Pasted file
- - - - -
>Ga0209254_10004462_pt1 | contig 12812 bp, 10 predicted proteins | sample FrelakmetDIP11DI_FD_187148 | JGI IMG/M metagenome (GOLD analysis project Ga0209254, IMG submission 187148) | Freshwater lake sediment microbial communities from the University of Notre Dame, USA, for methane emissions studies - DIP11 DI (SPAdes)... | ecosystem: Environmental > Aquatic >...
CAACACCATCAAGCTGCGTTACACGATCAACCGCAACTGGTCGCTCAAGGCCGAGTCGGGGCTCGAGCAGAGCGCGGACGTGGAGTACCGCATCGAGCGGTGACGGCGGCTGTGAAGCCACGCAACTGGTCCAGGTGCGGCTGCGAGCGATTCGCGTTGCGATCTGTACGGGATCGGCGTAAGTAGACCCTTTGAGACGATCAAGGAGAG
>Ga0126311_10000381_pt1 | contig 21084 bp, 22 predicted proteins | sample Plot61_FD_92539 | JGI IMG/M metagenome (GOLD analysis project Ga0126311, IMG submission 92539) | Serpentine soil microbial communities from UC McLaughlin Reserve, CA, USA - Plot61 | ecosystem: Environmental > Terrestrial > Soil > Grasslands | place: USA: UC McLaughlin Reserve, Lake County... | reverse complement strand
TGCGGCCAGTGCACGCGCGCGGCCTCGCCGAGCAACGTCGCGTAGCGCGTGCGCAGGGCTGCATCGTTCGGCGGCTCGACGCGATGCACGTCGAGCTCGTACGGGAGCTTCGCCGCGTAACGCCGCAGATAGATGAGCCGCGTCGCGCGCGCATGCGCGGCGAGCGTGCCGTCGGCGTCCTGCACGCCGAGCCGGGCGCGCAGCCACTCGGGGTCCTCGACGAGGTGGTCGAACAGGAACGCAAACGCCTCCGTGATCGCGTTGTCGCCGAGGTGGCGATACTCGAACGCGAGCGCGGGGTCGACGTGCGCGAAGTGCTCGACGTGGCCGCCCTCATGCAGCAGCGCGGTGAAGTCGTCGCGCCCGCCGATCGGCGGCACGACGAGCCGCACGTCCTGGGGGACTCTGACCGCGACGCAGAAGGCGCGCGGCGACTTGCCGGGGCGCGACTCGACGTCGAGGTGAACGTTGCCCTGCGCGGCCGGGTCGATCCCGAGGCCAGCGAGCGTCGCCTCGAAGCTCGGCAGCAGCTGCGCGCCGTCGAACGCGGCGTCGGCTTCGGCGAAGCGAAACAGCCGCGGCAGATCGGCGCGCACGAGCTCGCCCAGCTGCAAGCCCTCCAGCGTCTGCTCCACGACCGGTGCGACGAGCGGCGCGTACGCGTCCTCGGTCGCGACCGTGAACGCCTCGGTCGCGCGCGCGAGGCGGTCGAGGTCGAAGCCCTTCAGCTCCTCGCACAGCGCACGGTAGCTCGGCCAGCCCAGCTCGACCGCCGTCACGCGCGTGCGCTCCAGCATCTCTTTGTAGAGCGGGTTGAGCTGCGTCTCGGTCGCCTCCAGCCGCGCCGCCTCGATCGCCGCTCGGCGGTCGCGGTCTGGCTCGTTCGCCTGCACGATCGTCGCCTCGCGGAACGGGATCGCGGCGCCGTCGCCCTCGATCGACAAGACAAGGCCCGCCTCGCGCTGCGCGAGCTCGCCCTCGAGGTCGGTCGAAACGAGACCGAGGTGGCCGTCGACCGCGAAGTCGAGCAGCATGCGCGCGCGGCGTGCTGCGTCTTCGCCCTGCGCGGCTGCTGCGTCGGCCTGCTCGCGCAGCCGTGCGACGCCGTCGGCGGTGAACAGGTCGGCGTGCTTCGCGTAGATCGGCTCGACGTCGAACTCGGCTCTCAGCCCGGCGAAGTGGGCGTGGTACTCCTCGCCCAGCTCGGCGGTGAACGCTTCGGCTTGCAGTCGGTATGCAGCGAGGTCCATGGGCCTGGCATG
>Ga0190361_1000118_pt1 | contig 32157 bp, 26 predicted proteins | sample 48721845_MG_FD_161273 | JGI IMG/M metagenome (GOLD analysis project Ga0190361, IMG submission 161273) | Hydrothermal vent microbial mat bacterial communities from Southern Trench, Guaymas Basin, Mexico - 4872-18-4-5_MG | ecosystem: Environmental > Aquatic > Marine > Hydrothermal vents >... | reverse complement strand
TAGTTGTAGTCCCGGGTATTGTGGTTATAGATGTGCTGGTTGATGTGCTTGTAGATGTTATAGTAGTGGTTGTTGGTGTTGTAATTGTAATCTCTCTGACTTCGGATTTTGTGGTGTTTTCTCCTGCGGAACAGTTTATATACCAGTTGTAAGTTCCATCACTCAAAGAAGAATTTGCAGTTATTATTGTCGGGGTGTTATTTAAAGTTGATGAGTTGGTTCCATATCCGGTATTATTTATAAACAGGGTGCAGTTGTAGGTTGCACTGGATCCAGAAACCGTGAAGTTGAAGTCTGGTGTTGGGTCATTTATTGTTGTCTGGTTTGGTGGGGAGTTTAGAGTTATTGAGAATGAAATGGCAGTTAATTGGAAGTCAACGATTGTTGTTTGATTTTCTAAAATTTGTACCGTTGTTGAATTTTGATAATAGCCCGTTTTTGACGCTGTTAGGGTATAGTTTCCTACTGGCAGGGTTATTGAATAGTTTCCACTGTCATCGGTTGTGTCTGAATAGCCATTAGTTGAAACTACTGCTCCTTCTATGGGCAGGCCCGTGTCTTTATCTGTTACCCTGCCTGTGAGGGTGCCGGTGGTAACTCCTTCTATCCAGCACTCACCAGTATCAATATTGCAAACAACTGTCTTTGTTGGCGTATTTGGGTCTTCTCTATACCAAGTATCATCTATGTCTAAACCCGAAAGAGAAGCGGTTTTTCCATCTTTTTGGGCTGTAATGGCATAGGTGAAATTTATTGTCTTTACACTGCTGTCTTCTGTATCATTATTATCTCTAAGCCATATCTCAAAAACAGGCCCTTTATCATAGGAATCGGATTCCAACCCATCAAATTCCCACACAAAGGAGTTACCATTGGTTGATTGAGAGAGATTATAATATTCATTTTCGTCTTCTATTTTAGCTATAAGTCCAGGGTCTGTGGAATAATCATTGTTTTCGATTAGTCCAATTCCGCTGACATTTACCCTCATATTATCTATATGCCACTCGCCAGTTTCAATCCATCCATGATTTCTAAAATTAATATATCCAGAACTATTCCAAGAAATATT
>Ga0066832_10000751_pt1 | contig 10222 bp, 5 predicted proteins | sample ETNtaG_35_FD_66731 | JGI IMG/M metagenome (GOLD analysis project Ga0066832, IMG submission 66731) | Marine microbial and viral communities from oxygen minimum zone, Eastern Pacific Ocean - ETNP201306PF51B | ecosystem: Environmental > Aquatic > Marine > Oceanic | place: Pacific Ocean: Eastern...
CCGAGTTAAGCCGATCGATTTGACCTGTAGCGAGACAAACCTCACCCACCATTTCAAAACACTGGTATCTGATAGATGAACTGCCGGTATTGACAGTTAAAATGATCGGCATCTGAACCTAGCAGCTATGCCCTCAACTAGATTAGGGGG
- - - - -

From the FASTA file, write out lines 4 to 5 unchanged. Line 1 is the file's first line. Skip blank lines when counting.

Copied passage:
TGCGGCCAGTGCACGCGCGCGGCCTCGCCGAGCAACGTCGCGTAGCGCGTGCGCAGGGCTGCATCGTTCGGCGGCTCGACGCGATGCACGTCGAGCTCGTACGGGAGCTTCGCCGCGTAACGCCGCAGATAGATGAGCCGCGTCGCGCGCGCATGCGCGGCGAGCGTGCCGTCGGCGTCCTGCACGCCGAGCCGGGCGCGCAGCCACTCGGGGTCCTCGACGAGGTGGTCGAACAGGAACGCAAACGCCTCCGTGATCGCGTTGTCGCCGAGGTGGCGATACTCGAACGCGAGCGCGGGGTCGACGTGCGCGAAGTGCTCGACGTGGCCGCCCTCATGCAGCAGCGCGGTGAAGTCGTCGCGCCCGCCGATCGGCGGCACGACGAGCCGCACGTCCTGGGGGACTCTGACCGCGACGCAGAAGGCGCGCGGCGACTTGCCGGGGCGCGACTCGACGTCGAGGTGAACGTTGCCCTGCGCGGCCGGGTCGATCCCGAGGCCAGCGAGCGTCGCCTCGAAGCTCGGCAGCAGCTGCGCGCCGTCGAACGCGGCGTCGGCTTCGGCGAAGCGAAACAGCCGCGGCAGATCGGCGCGCACGAGCTCGCCCAGCTGCAAGCCCTCCAGCGTCTGCTCCACGACCGGTGCGACGAGCGGCGCGTACGCGTCCTCGGTCGCGACCGTGAACGCCTCGGTCGCGCGCGCGAGGCGGTCGAGGTCGAAGCCCTTCAGCTCCTCGCACAGCGCACGGTAGCTCGGCCAGCCCAGCTCGACCGCCGTCACGCGCGTGCGCTCCAGCATCTCTTTGTAGAGCGGGTTGAGCTGCGTCTCGGTCGCCTCCAGCCGCGCCGCCTCGATCGCCGCTCGGCGGTCGCGGTCTGGCTCGTTCGCCTGCACGATCGTCGCCTCGCGGAACGGGATCGCGGCGCCGTCGCCCTCGATCGACAAGACAAGGCCCGCCTCGCGCTGCGCGAGCTCGCCCTCGAGGTCGGTCGAAACGAGACCGAGGTGGCCGTCGACCGCGAAGTCGAGCAGCATGCGCGCGCGGCGTGCTGCGTCTTCGCCCTGCGCGGCTGCTGCGTCGGCCTGCTCGCGCAGCCGTGCGACGCCGTCGGCGGTGAACAGGTCGGCGTGCTTCGCGTAGATCGGCTCGACGTCGAACTCGGCTCTCAGCCCGGCGAAGTGGGCGTGGTACTCCTCGCCCAGCTCGGCGGTGAACGCTTCGGCTTGCAGTCGGTATGCAGCGAGGTCCATGGGCCTGGCATG
>Ga0190361_1000118_pt1 | contig 32157 bp, 26 predicted proteins | sample 48721845_MG_FD_161273 | JGI IMG/M metagenome (GOLD analysis project Ga0190361, IMG submission 161273) | Hydrothermal vent microbial mat bacterial communities from Southern Trench, Guaymas Basin, Mexico - 4872-18-4-5_MG | ecosystem: Environmental > Aquatic > Marine > Hydrothermal vents >... | reverse complement strand